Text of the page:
Andrew Taylor has travelled the world and seen some wonderful sights.
He’s strolled Bondi Beach, snorkelled in St Lucia on Christmas Day and bathed in a natural spring high up in the rainforests of Grenada.
His favourite holiday destination was the Far East. Thailand, India, Sir Lanka, Singapore.
He fell in love with India on a Christmas and New Year stay in Goa.
Andrew’s memories of the Far East were golden ones. But all that changed on Boxing Day 2004.
Andrew, now 49, of Golcar, was on holiday in Beruwala, Sri Lanka, with his then wife Julie and friends Greg and Julie.
What he was to see and experience would cast the darkest shadow over his life for the next decade.
Andrew was in Sri Lanka when a massive earthquake caused a tsunami which wreaked death and destruction on an unimaginable scale.
Across the Far East almost 300,000 people lost their lives. Thousands more were left with terrible injuries.
Andrew and Julie were sunbathing around the pool at the five-star Hotel Eden Resort when the tsunami struck.
Nursing a Christmas Day hangover, Andrew was reading a book when he slowly became aware of mutterings around him. Some of the locals were pointing towards the beach and he could make out the words “water, water.”
Andrew recalled a conversation the previous night with the hotel manager who said it was a full moon and predicted “the sea will play tomorrow.”
Thinking it was nothing more than a high tide, Andrew settled back on his sunbed. “It’s the full moon,” he said.
After a few minutes Andrew lifted his head and saw his friend Julie heading back towards the hotel. Then he saw Greg running.
Puzzled and more curious than anything Andrew went to meet them. “Run. Just run for f***’s sake,” yelled Greg.
Back in the supposed safety of the hotel, the friends decided against going for a walk to watch the phenomenon of the rising sea.
Instead Andrew settled back on his lounger and carried on reading. It was only when the water started to lap towards his sunbed that he decided to move his T-shirt and flip flops to prevent them getting wet.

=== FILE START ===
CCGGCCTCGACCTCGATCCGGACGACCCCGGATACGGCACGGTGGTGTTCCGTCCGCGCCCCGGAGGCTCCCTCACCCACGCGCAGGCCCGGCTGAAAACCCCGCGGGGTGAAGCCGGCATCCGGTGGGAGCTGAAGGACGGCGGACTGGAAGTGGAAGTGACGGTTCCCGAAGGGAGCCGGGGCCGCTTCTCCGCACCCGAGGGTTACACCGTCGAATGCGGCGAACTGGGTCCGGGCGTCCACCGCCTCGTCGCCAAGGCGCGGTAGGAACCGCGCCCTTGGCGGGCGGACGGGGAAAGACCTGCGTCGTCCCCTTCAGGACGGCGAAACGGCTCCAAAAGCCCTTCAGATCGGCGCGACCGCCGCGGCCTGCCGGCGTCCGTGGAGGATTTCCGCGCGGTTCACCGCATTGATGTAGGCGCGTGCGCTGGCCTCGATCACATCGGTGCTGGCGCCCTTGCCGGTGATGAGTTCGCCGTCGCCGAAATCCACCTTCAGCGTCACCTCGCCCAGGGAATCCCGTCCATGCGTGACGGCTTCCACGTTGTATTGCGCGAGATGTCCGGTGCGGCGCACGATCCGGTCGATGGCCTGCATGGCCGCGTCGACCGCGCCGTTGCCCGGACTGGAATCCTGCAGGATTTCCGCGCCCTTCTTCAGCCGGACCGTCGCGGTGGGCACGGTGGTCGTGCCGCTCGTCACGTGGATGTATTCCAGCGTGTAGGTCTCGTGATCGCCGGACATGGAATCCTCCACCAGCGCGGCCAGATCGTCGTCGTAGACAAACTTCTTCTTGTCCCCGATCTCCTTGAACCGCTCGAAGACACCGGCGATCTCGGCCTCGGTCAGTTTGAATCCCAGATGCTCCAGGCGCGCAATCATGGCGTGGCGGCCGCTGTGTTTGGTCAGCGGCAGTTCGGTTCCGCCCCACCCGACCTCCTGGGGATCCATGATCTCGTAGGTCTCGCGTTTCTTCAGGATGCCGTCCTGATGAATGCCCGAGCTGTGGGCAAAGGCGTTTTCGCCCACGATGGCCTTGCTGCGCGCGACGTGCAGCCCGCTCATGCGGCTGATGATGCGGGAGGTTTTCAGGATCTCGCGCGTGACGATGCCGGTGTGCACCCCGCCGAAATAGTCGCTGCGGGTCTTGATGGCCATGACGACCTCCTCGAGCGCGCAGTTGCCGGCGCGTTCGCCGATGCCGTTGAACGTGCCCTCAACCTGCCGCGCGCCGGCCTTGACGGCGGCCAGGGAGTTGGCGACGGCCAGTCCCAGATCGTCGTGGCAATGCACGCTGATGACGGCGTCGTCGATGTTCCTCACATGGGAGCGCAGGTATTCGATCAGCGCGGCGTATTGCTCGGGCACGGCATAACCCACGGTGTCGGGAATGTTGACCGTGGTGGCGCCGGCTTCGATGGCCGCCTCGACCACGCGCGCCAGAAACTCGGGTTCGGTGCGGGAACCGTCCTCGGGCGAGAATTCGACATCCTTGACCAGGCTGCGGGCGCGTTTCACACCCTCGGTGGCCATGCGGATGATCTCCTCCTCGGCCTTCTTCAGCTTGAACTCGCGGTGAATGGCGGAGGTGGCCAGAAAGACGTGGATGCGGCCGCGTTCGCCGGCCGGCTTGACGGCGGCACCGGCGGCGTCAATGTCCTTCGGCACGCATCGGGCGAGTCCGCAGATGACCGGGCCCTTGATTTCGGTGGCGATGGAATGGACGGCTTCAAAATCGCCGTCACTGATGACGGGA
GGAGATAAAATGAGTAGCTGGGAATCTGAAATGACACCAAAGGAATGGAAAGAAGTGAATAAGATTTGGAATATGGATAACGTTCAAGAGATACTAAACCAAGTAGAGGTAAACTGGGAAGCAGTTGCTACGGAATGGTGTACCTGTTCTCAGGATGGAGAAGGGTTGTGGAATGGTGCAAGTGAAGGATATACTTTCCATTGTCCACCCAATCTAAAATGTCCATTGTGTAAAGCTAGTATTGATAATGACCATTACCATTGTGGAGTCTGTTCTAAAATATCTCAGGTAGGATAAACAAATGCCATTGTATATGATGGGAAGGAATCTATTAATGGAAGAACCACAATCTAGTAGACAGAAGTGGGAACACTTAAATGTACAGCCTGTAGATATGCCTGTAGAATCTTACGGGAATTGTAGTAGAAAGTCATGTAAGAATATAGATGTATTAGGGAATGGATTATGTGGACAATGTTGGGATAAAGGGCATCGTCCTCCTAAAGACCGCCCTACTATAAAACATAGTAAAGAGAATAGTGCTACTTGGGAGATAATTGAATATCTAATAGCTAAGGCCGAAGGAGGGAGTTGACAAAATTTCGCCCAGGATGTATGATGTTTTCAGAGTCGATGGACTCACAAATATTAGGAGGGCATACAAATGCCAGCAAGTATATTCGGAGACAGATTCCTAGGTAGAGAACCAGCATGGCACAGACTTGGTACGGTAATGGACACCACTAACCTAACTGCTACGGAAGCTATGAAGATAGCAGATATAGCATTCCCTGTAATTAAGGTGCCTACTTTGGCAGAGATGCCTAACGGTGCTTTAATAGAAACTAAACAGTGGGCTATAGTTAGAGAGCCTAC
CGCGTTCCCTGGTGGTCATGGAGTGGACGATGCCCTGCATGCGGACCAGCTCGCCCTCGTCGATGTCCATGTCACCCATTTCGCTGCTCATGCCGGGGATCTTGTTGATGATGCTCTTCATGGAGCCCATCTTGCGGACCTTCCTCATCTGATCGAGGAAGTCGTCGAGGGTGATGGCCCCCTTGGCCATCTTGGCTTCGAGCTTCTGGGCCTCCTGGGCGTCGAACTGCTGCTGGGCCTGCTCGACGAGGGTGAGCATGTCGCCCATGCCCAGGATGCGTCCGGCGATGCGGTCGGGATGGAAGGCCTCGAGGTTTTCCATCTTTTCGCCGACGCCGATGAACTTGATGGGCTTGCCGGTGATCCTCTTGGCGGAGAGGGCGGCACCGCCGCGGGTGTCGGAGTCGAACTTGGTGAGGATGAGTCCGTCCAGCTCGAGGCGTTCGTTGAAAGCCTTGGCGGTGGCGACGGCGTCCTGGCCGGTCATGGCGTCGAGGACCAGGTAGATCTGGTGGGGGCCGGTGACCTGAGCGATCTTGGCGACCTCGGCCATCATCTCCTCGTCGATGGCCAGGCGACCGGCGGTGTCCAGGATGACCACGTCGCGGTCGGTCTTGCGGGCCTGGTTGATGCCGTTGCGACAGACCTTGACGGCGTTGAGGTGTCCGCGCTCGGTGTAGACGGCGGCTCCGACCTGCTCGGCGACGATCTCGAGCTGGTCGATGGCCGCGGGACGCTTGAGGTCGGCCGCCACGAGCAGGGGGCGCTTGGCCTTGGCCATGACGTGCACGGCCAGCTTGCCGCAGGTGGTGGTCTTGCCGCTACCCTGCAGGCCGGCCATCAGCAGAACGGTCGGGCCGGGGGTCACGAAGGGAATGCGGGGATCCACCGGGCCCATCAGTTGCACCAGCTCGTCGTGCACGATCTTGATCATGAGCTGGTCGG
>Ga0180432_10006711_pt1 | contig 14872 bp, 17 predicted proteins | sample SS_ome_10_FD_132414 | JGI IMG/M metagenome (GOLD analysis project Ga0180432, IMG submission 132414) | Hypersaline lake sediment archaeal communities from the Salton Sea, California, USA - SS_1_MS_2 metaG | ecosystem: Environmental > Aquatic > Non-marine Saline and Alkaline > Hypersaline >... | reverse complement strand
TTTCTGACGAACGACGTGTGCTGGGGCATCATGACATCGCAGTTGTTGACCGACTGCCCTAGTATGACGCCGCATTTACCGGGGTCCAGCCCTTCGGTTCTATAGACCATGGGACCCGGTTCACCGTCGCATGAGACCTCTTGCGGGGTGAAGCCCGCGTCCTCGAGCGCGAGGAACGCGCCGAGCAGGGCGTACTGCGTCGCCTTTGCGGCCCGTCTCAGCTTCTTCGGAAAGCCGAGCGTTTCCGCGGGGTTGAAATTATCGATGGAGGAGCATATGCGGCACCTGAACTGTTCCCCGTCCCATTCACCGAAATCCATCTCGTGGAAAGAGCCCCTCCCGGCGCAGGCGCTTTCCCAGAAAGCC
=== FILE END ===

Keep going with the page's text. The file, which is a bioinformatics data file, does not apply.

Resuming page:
Suddenly, however, Andrew started paying more attention. The sea had travelled 100 yards from the beach and wave after wave brought it closer and closer.
Even then Andrew’s biggest worry was that the debris-ridden sea water would put the pool out of action for the duration of his holiday.
Hotel staff came out with brushes and mops but it was an impossible task.
Thinking compensation for a ruined holiday, Andrew suggested going back to their rooms to get their cameras. It was a decision that probably saved their lives.
The camera was in the wardrobe safe but Andrew couldn’t remember the code. When Julie came out of the bathroom she shouted out the digits and the camera was retrieved.
At that moment there was an enormous crash.
“I just couldn’t believe my eyes,” recalled Andrew. “The crash was our patio doors being ripped of their hinges by a wall of water which was at least 6ft tall.
“The glass had smashed, the framework had buckled and the ocean was flooding into our room.”
He snatched mobile, passports and valuables from the safe and yelled at Julie to open the door. It was jammed. The room was a third filled with water in just 20 seconds.
“I kept thinking it was not our time to die. We were too young,” said Andrew.
Suddenly the door was smashed down from the outside. A heroic member of the hotel staff was battering all the doors with a huge hammer.
“Can you swim?” he asked. “Go upstairs and keep going. The sea is coming in but will not reach the second floor, I promise you.”
Andrew hurled Julie towards the stairs and screamed: “Don’t look back!” They fled for their lives up two flights of stairs, pursued by the ocean.